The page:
So a team that has no difference making talent is 4-5. What is surprising about this? They were able to beat up on the Bills, Broncos, and Titans who are all terrible. Two of those teams in the Bills and Titans are actually less talented than the Ravens in regards to difference making players. The Ravens somehow put that Steelers performance in Pittsburgh together, so good on them for that, but they have struggled with the Bengals, Saints, and Panthers who are all in the playoffs currently.

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Michael Crabtree’s drop in Cleveland could come back to doom the Ravens. Image Credit: ESPN

The loss to the Browns furthers the point. At no point in the listing of players for the Ravens did any Ravens fan on any platform say Michael Crabtree. As bad as the Ravens were in Cleveland that day, they were in position to win the game when Flacco hit Crabtree in the back of the end zone for what would have been the go ahead score with 52 seconds remaining. He drops it, the Ravens settle for three and fall in overtime.

Perhaps if the Ravens had elite offensive and defensive coordinators they could scheme up better things to help assist their overall lack of talent. Could Sean McVay make the Ravens offense better? Probably. How much better? Not sure. Gurley and Goff aren’t coming along with him.

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Wink Martindale is not blameless in all of this but when your best pass rusher is 36 years old, you’re asking a lot. Image Credit: Baltimore Sun

Maybe you think Wade Phillips would help the Ravens defense. The Rams, with significantly more talent, currently rank below the Ravens defense in nearly every statistical category. Is he improving the Ravens defense? Methinks not.

Is it frustrating that Harbaugh is a former special teams coach and doesn’t truly specialize on one side of the ball or other? Of course it is. But looking back at the talent this team had since the Super Bowl, I’d argue that the Ravens have gotten significantly more from their seasons than their talent would indicate they should’ve.

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Matt Elam is one of many recent Ravens draft busts. Image Credit: Baltimore Sun

Look at the first five rounds from each of the drafts from 2009 to 2016. If you were grading them here’s how it would look:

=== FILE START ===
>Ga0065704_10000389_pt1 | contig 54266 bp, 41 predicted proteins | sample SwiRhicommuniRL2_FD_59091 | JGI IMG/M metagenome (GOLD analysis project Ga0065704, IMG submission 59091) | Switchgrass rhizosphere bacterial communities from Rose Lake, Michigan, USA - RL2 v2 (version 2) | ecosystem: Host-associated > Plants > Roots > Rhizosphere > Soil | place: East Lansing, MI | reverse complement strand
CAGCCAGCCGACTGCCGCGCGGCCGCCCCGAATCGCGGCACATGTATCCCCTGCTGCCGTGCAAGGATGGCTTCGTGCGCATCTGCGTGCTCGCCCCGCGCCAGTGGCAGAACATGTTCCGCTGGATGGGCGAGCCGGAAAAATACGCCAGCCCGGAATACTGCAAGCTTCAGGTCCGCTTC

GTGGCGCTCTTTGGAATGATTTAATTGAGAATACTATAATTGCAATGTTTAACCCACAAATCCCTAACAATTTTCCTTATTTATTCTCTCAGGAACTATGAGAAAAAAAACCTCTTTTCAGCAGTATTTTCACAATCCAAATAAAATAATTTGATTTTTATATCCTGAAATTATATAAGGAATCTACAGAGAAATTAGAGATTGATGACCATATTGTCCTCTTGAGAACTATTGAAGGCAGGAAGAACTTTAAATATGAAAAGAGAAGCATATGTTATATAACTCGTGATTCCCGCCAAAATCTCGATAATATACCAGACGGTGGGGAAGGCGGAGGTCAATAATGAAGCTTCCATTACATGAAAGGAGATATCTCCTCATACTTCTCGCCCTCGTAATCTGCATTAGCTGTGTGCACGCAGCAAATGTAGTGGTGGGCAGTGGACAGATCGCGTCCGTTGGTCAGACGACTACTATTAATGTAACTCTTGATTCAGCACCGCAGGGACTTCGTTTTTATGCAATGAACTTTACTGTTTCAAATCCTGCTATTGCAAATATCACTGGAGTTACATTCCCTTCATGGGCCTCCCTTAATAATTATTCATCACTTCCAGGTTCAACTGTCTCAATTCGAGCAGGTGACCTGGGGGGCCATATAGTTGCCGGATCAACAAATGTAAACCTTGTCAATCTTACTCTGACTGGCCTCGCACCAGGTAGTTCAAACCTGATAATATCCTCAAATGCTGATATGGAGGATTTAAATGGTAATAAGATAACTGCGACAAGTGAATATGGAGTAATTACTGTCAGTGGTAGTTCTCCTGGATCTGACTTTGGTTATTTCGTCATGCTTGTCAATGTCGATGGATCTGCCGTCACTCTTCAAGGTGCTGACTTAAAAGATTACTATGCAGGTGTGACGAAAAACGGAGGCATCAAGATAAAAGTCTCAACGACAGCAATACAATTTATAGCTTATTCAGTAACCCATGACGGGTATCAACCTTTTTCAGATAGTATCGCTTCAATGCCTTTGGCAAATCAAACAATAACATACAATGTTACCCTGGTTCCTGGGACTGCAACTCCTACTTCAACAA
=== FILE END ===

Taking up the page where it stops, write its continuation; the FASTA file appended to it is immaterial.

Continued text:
2009- Michael Oher, Paul Kruger, Lardarius Webb, Jason Phillips, Davon Drew: C-

2010- Sergio Kindle, Terrence Cody, Ed Dickson, Dennis Pitta, David Reed, Arthur Jones:D-

2011- Jimmy Smith, Torrey Smith, Jah Reid, Tandon Doss, Chykie Brown, Pernell McPhee: B

2012- Courney Upshaw, Kelechi Osemele, Bernard Pierce, Gino Gradkowski, Christian Thompson, Asa Jackson: C-

2013- Matt Elam, Arthur Brown, Brandon Williams, John Simon, Kyle Juszczyk, Ricky Wagner: D-

2014- C.J. Mosley, Timmy Jernigan, Terrence Brooks, Crockett Gilmore, Brent Urban, Lorenzo Taliaferro, John Urschel: C-

2015- Breshad Perriman, Maxx Williams, Carl Davis, Za’Darius Smith, Javorius Allen, Tray Walker, Nick Boyle, Robert Myers: F

2016- Ronnie Stanley, Kamalei Correa, Bronson Kaufusi, Tavon Young, Chris Moore, Alex Lewis, Willie Henry, Kenneth Dixon, Matt Judon: B

Those types of grades get you grounded. Moreover, very few, if any, of the players that failed to be successful with the Ravens have gone on to be successful elsewhere. That is a testament to poor scouting.

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Eric Weddle is one of many veteran stop gaps that have brought in to correct the Ravens drafting errors. Image Credit: 12UP

These draft pick misses have led to many free agent moves in recent seasons. Eric Weddle and Tony Jefferson are here because the Ravens couldn’t draft a safety. Brown, Crabtree, and Willie Snead are here because of the issues drafting receivers. The same could be said for Mike Wallace and Jeremy Maclin from last season’s cast of over the hill veterans.

Elite level talent in the NFL is rarely acquired via free agency. The way to secure elite level talent is to draft it, develop it, and sign it long term. That is why the teams that are often scraping the free agent pile rarely prove to be the most successful. These players are available for a reason.

This isn’t rocket science guys. Sure there is plenty of blame to go around between Harbaugh, Flacco, and the coordinators. These are your obvious scapegoats. But at the end of the day, the Ravens are mediocre because they weren’t built to be anything more than that.

Image Credit: The Baltimore Sun

 

 

 

 

 

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One thought on “Why are the Ravens so dang mediocre?

  1. Pingback: Three things we learned from the Ravens’ 23-16 loss to the Steelers | Charm City Bird Watch